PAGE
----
[KS] Percival Lowell

Best, Jonathan jbest at wesleyan.edu
Wed Apr 22 09:33:28 EDT 2015

Sincere thanks to Martina. Clearly the Chosŏn elite not only collected but preserved things important to their Neo-Confucianesque construction of their social identity. As such, may I assume now that their practice had a parallel in Ming and Ch'ing China? If so, then it would seem that there exists an intriguing contrast between the seemingly more restricted range of things that members of the Korean elite, and possibly the Chinese elite as well, typically chose to preserve on one side and the seemingly the rather broader range of things that members of the Japanese elite chose to preserve—presumably also reflective of their sense of social identity—on the other. There's probably an interesting dissertation topic or two somewhere in all this.

From: Koreanstudies [koreanstudies-bounces at koreanstudies.com] on behalf of Martina Deuchler [martina.deuchler at sunrise.ch]
Sent: Wednesday, April 22, 2015 4:34 AM
To: Korean Studies Discussion List
Subject: Re: [KS] Percival Lowell

Dear List Members,

The elite did indeed collect--not necessarily art (in the widest sense), but items related to their ancestors, such as ancestral portraits, writings (munjip), calligraphy and paintings, genealogies, examination certificates, written documents of all kinds (so-called komunso), official attires and personal items, etc. Such family treasures were typically preserved in the domestic ancestral shrines or in special containers stored in the taech'ong, tarak, or sadang.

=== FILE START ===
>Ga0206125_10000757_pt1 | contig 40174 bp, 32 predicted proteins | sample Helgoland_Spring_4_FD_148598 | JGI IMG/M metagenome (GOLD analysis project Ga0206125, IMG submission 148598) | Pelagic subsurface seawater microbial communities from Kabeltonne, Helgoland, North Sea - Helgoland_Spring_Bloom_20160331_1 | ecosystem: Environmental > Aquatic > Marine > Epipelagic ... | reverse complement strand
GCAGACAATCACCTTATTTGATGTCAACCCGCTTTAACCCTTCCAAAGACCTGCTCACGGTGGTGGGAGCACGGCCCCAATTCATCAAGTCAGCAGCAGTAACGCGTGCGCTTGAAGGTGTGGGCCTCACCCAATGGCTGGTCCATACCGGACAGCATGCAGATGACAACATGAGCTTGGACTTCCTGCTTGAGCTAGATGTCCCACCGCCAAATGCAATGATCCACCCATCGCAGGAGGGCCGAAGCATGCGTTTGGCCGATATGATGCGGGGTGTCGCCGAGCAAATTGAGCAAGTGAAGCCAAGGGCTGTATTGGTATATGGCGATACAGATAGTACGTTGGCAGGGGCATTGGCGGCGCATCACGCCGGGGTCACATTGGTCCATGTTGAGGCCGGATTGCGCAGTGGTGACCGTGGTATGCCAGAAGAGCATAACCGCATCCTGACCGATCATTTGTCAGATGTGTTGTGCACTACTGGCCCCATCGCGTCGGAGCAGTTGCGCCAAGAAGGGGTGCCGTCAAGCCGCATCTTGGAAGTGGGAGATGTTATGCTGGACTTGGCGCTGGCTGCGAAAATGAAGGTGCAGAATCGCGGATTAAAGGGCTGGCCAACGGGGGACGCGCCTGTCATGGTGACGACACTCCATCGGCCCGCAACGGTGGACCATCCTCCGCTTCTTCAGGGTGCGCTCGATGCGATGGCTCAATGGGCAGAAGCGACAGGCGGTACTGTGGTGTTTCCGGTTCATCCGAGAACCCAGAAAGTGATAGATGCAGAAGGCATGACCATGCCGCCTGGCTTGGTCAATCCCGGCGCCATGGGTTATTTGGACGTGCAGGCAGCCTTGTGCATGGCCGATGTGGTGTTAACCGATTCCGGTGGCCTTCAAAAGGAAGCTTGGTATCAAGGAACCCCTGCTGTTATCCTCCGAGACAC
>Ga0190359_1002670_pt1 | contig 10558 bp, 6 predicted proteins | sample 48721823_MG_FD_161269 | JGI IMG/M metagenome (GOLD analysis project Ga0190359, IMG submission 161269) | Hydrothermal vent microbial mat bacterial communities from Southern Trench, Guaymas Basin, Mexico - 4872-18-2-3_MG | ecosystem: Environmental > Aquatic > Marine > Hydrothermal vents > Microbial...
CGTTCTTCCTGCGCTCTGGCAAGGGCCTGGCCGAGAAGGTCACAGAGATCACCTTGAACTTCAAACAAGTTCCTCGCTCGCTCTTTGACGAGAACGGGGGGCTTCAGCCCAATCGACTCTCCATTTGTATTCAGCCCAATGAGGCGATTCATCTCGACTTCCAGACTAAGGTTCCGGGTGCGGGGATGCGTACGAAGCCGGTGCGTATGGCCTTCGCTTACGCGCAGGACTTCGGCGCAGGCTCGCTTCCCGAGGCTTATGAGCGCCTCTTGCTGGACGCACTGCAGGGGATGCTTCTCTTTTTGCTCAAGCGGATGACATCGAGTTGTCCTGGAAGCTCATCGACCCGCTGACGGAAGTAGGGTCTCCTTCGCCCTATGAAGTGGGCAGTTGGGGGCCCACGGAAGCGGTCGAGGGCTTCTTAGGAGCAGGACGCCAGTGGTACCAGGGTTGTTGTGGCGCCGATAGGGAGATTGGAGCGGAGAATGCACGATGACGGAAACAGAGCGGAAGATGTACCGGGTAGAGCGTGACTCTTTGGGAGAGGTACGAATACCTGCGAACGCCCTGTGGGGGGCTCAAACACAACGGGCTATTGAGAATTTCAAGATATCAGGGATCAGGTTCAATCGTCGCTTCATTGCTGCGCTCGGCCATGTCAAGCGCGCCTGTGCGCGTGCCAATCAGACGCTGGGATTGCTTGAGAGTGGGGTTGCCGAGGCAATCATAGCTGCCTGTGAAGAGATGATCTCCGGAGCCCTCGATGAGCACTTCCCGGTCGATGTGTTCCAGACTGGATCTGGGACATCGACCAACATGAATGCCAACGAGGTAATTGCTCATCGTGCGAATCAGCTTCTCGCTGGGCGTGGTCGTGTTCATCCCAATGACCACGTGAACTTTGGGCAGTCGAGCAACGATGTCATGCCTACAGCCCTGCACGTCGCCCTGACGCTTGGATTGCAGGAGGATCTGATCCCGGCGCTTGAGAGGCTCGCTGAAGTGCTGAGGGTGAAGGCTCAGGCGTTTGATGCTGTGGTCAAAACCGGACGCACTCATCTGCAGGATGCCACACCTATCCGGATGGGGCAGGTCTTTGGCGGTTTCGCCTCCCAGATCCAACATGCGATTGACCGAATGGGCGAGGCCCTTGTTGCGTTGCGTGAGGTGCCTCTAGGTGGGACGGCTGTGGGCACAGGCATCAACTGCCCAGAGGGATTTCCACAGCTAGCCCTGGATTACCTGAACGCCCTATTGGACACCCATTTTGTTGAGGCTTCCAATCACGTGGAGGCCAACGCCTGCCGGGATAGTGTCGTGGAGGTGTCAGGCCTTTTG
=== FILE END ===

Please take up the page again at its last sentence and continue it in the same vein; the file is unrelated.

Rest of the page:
In recent times, elite families have constructed their own store houses, such as the Unjanggak (containing items pertaining to Kim Song-il) in Kumgye or the Yongmogak (containing items pertaining to Yu Song-nyong) in Hahoe.

Thanks to the dedication of the descendants of famous and less famous ancestors, thousands of komunso have been preserved (despite the wars) and are now being published by the Academy of Korean Studies. These documents constitute an invaluable source of historical knowledge.

Martina  Deuchler

Prof. Dr. Martina Deuchler, FBA
Schoorenstr. 48
CH-8802 Kilchberg ZH
Tel. +41-(0)43-377 53 31
martina.deuchler at sunrise.ch<mailto:martina.deuchler at sunrise.ch>

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